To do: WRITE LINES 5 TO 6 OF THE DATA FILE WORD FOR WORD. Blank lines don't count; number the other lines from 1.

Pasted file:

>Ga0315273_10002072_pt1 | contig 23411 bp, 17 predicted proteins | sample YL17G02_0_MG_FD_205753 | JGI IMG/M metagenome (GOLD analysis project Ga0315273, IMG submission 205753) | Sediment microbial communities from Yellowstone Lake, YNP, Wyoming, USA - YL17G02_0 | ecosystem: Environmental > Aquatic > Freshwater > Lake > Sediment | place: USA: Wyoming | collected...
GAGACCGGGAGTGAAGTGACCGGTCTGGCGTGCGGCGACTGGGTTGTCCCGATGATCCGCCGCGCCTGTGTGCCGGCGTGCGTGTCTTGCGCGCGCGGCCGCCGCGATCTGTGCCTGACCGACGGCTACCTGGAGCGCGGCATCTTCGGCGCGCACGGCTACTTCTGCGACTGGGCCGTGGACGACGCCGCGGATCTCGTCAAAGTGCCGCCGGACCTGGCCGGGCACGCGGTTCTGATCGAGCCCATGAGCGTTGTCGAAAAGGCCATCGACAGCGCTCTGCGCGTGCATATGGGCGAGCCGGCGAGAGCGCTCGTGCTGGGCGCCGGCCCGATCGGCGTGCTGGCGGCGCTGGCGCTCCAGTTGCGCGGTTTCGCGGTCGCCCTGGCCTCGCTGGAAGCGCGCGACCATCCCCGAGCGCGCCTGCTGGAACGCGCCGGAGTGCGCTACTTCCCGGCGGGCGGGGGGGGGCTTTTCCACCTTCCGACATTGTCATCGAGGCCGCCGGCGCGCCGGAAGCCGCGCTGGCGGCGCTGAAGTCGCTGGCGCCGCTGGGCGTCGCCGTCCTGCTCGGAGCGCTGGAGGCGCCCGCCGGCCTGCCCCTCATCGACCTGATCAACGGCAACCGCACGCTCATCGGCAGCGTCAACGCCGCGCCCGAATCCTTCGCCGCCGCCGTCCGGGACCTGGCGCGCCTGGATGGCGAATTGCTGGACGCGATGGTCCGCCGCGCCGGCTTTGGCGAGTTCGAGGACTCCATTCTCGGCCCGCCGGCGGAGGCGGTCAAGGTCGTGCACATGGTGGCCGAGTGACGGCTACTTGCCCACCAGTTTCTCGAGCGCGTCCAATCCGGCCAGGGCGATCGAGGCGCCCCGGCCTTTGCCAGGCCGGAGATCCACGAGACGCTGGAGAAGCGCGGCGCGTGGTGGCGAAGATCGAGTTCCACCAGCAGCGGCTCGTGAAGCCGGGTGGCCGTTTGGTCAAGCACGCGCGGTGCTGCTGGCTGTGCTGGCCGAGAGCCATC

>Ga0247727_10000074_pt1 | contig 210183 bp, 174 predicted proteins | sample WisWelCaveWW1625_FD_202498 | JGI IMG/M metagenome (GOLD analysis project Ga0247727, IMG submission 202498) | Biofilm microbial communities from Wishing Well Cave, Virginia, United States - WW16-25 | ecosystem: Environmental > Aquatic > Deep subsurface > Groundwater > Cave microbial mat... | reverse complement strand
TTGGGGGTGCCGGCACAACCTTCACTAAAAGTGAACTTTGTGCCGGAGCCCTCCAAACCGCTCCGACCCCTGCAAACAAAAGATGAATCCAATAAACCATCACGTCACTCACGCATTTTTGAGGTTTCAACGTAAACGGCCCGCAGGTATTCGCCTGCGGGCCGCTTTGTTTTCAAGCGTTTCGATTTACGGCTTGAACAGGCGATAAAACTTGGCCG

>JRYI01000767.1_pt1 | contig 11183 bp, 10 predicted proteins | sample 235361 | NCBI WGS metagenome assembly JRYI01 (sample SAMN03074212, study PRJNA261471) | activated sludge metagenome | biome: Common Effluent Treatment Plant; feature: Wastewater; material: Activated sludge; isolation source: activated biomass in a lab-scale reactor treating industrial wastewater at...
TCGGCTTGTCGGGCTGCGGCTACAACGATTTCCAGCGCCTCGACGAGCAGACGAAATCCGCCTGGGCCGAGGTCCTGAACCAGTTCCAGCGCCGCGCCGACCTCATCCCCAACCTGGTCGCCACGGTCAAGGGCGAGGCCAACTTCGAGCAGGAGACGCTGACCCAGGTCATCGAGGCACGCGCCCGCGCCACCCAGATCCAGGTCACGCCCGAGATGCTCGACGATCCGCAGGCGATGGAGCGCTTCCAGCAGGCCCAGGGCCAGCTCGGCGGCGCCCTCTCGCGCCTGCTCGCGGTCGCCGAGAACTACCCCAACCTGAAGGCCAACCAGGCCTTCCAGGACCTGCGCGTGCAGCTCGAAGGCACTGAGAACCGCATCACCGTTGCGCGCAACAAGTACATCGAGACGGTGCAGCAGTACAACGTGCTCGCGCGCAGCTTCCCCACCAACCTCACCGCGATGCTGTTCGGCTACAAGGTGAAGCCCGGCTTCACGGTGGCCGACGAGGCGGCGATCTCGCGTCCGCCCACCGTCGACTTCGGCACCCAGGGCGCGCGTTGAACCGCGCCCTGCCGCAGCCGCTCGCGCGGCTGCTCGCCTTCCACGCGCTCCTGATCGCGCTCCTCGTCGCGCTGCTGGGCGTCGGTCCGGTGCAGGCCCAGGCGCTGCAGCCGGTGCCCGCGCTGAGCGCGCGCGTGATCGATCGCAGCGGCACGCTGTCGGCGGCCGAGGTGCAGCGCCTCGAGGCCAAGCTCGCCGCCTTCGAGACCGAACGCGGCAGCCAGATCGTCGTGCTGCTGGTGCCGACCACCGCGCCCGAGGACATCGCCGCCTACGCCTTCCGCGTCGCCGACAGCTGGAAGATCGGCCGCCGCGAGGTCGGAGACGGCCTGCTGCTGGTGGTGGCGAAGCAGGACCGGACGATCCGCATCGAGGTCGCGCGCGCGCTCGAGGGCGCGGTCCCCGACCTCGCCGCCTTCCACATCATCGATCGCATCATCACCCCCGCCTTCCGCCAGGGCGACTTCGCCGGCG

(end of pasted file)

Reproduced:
>JRYI01000767.1_pt1 | contig 11183 bp, 10 predicted proteins | sample 235361 | NCBI WGS metagenome assembly JRYI01 (sample SAMN03074212, study PRJNA261471) | activated sludge metagenome | biome: Common Effluent Treatment Plant; feature: Wastewater; material: Activated sludge; isolation source: activated biomass in a lab-scale reactor treating industrial wastewater at...
TCGGCTTGTCGGGCTGCGGCTACAACGATTTCCAGCGCCTCGACGAGCAGACGAAATCCGCCTGGGCCGAGGTCCTGAACCAGTTCCAGCGCCGCGCCGACCTCATCCCCAACCTGGTCGCCACGGTCAAGGGCGAGGCCAACTTCGAGCAGGAGACGCTGACCCAGGTCATCGAGGCACGCGCCCGCGCCACCCAGATCCAGGTCACGCCCGAGATGCTCGACGATCCGCAGGCGATGGAGCGCTTCCAGCAGGCCCAGGGCCAGCTCGGCGGCGCCCTCTCGCGCCTGCTCGCGGTCGCCGAGAACTACCCCAACCTGAAGGCCAACCAGGCCTTCCAGGACCTGCGCGTGCAGCTCGAAGGCACTGAGAACCGCATCACCGTTGCGCGCAACAAGTACATCGAGACGGTGCAGCAGTACAACGTGCTCGCGCGCAGCTTCCCCACCAACCTCACCGCGATGCTGTTCGGCTACAAGGTGAAGCCCGGCTTCACGGTGGCCGACGAGGCGGCGATCTCGCGTCCGCCCACCGTCGACTTCGGCACCCAGGGCGCGCGTTGAACCGCGCCCTGCCGCAGCCGCTCGCGCGGCTGCTCGCCTTCCACGCGCTCCTGATCGCGCTCCTCGTCGCGCTGCTGGGCGTCGGTCCGGTGCAGGCCCAGGCGCTGCAGCCGGTGCCCGCGCTGAGCGCGCGCGTGATCGATCGCAGCGGCACGCTGTCGGCGGCCGAGGTGCAGCGCCTCGAGGCCAAGCTCGCCGCCTTCGAGACCGAACGCGGCAGCCAGATCGTCGTGCTGCTGGTGCCGACCACCGCGCCCGAGGACATCGCCGCCTACGCCTTCCGCGTCGCCGACAGCTGGAAGATCGGCCGCCGCGAGGTCGGAGACGGCCTGCTGCTGGTGGTGGCGAAGCAGGACCGGACGATCCGCATCGAGGTCGCGCGCGCGCTCGAGGGCGCGGTCCCCGACCTCGCCGCCTTCCACATCATCGATCGCATCATCACCCCCGCCTTCCGCCAGGGCGACTTCGCCGGCG